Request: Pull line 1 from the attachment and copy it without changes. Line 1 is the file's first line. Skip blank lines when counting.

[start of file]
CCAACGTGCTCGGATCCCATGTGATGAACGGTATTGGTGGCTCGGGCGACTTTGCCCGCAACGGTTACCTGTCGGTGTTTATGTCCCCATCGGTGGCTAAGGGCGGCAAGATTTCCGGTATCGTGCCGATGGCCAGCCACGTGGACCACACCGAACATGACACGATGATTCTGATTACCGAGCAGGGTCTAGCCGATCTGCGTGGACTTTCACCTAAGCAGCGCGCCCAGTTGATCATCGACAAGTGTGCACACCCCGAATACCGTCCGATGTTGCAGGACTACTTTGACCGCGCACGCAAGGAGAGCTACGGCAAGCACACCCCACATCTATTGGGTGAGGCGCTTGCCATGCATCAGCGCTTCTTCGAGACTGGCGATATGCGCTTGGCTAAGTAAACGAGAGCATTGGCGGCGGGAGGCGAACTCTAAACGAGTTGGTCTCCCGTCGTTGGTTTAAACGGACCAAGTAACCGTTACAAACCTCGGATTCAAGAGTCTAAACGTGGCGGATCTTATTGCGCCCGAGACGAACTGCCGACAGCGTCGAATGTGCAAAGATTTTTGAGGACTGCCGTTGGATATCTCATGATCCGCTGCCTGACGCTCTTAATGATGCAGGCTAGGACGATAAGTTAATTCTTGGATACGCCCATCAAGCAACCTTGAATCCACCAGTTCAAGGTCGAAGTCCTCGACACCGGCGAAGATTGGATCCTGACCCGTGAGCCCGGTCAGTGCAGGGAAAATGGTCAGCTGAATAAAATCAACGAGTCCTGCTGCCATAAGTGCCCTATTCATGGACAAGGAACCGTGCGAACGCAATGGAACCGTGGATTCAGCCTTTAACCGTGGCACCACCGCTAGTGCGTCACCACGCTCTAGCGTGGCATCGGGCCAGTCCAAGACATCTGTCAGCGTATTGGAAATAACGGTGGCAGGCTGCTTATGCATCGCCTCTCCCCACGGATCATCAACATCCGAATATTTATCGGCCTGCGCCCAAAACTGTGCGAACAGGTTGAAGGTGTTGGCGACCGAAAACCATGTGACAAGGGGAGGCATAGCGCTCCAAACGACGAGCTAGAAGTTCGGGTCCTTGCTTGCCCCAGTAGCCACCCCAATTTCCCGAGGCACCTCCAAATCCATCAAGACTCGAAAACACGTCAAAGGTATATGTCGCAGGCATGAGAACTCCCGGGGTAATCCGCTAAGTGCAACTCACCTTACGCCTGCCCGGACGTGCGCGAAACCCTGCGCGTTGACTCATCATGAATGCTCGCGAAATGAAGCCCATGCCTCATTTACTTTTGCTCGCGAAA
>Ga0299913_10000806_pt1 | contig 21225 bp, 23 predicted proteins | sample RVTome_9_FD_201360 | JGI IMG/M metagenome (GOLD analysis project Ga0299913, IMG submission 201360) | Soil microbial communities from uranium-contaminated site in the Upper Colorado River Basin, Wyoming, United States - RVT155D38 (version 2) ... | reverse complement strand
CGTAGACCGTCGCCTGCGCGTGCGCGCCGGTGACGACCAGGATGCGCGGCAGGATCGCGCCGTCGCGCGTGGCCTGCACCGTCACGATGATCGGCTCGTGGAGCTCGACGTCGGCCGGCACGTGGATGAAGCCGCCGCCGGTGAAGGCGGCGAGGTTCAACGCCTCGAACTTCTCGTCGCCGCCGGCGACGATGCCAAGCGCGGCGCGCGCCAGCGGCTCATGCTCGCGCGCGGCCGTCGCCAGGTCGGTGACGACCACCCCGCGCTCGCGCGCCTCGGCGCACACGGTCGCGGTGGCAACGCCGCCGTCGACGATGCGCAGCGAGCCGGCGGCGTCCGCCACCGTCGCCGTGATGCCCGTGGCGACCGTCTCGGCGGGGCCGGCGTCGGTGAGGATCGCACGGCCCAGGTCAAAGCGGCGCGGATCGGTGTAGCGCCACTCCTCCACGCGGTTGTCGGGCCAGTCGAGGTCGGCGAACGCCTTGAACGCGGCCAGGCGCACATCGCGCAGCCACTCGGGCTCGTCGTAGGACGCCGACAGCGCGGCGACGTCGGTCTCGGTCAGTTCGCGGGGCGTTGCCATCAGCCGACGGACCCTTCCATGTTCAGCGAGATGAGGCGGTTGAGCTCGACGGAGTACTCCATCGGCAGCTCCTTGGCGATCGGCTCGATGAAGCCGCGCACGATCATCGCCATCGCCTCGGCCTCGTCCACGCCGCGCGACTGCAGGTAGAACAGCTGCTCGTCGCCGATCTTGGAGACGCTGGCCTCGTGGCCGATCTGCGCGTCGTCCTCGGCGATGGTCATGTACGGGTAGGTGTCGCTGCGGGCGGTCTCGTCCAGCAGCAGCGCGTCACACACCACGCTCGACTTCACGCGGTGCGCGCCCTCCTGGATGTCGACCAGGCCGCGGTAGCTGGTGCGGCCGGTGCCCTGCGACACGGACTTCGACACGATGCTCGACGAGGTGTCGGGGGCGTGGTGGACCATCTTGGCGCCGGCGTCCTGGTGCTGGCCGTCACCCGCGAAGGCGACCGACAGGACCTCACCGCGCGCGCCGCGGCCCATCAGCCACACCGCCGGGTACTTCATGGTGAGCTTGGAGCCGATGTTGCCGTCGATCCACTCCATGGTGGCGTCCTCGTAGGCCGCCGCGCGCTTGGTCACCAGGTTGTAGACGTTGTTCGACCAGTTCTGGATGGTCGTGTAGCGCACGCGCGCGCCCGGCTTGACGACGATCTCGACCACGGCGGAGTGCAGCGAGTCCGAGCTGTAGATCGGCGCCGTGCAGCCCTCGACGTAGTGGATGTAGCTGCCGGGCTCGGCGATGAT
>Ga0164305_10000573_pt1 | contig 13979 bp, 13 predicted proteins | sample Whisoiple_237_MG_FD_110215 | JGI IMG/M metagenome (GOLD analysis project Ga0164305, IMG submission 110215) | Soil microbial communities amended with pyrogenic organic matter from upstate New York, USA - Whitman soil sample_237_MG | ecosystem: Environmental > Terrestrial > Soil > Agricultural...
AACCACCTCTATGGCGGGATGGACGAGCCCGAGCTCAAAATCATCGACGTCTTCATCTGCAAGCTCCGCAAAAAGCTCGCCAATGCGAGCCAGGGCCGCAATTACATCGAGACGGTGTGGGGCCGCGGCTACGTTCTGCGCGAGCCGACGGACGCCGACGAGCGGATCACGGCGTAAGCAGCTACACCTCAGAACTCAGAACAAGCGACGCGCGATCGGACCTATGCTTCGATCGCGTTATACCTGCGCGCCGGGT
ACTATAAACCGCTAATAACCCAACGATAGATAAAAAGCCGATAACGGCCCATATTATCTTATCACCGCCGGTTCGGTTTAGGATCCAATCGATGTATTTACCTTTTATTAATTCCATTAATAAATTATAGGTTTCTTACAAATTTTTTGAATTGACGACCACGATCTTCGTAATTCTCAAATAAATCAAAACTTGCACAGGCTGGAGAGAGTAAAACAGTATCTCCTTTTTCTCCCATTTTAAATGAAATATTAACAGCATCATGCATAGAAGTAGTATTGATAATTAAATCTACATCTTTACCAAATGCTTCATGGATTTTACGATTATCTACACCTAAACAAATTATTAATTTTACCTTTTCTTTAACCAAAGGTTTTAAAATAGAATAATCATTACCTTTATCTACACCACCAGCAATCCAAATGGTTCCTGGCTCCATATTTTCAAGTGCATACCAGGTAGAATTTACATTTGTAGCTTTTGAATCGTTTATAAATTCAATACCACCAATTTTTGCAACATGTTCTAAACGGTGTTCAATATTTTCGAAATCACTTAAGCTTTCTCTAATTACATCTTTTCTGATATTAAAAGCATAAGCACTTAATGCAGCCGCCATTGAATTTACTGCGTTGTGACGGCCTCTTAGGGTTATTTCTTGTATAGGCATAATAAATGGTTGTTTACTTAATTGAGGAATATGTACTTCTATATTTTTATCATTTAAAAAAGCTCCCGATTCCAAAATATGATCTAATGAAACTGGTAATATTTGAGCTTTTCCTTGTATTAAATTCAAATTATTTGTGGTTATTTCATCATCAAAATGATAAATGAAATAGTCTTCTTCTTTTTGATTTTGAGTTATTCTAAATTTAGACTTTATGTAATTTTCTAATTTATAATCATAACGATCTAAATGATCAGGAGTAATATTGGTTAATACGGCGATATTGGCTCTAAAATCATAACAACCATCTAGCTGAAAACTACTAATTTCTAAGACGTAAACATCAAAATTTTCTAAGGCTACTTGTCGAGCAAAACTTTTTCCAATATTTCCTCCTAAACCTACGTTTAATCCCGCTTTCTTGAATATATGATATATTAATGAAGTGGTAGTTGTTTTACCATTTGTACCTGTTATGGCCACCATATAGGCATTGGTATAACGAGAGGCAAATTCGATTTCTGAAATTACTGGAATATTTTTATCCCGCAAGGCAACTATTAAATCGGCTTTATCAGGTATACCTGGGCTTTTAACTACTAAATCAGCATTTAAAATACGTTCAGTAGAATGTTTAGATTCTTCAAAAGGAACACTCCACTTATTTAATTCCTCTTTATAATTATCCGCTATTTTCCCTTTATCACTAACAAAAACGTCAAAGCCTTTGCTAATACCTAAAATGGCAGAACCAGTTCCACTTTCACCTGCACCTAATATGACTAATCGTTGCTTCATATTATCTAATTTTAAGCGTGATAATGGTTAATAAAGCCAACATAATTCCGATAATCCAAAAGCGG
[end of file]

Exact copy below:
CCAACGTGCTCGGATCCCATGTGATGAACGGTATTGGTGGCTCGGGCGACTTTGCCCGCAACGGTTACCTGTCGGTGTTTATGTCCCCATCGGTGGCTAAGGGCGGCAAGATTTCCGGTATCGTGCCGATGGCCAGCCACGTGGACCACACCGAACATGACACGATGATTCTGATTACCGAGCAGGGTCTAGCCGATCTGCGTGGACTTTCACCTAAGCAGCGCGCCCAGTTGATCATCGACAAGTGTGCACACCCCGAATACCGTCCGATGTTGCAGGACTACTTTGACCGCGCACGCAAGGAGAGCTACGGCAAGCACACCCCACATCTATTGGGTGAGGCGCTTGCCATGCATCAGCGCTTCTTCGAGACTGGCGATATGCGCTTGGCTAAGTAAACGAGAGCATTGGCGGCGGGAGGCGAACTCTAAACGAGTTGGTCTCCCGTCGTTGGTTTAAACGGACCAAGTAACCGTTACAAACCTCGGATTCAAGAGTCTAAACGTGGCGGATCTTATTGCGCCCGAGACGAACTGCCGACAGCGTCGAATGTGCAAAGATTTTTGAGGACTGCCGTTGGATATCTCATGATCCGCTGCCTGACGCTCTTAATGATGCAGGCTAGGACGATAAGTTAATTCTTGGATACGCCCATCAAGCAACCTTGAATCCACCAGTTCAAGGTCGAAGTCCTCGACACCGGCGAAGATTGGATCCTGACCCGTGAGCCCGGTCAGTGCAGGGAAAATGGTCAGCTGAATAAAATCAACGAGTCCTGCTGCCATAAGTGCCCTATTCATGGACAAGGAACCGTGCGAACGCAATGGAACCGTGGATTCAGCCTTTAACCGTGGCACCACCGCTAGTGCGTCACCACGCTCTAGCGTGGCATCGGGCCAGTCCAAGACATCTGTCAGCGTATTGGAAATAACGGTGGCAGGCTGCTTATGCATCGCCTCTCCCCACGGATCATCAACATCCGAATATTTATCGGCCTGCGCCCAAAACTGTGCGAACAGGTTGAAGGTGTTGGCGACCGAAAACCATGTGACAAGGGGAGGCATAGCGCTCCAAACGACGAGCTAGAAGTTCGGGTCCTTGCTTGCCCCAGTAGCCACCCCAATTTCCCGAGGCACCTCCAAATCCATCAAGACTCGAAAACACGTCAAAGGTATATGTCGCAGGCATGAGAACTCCCGGGGTAATCCGCTAAGTGCAACTCACCTTACGCCTGCCCGGACGTGCGCGAAACCCTGCGCGTTGACTCATCATGAATGCTCGCGAAATGAAGCCCATGCCTCATTTACTTTTGCTCGCGAAA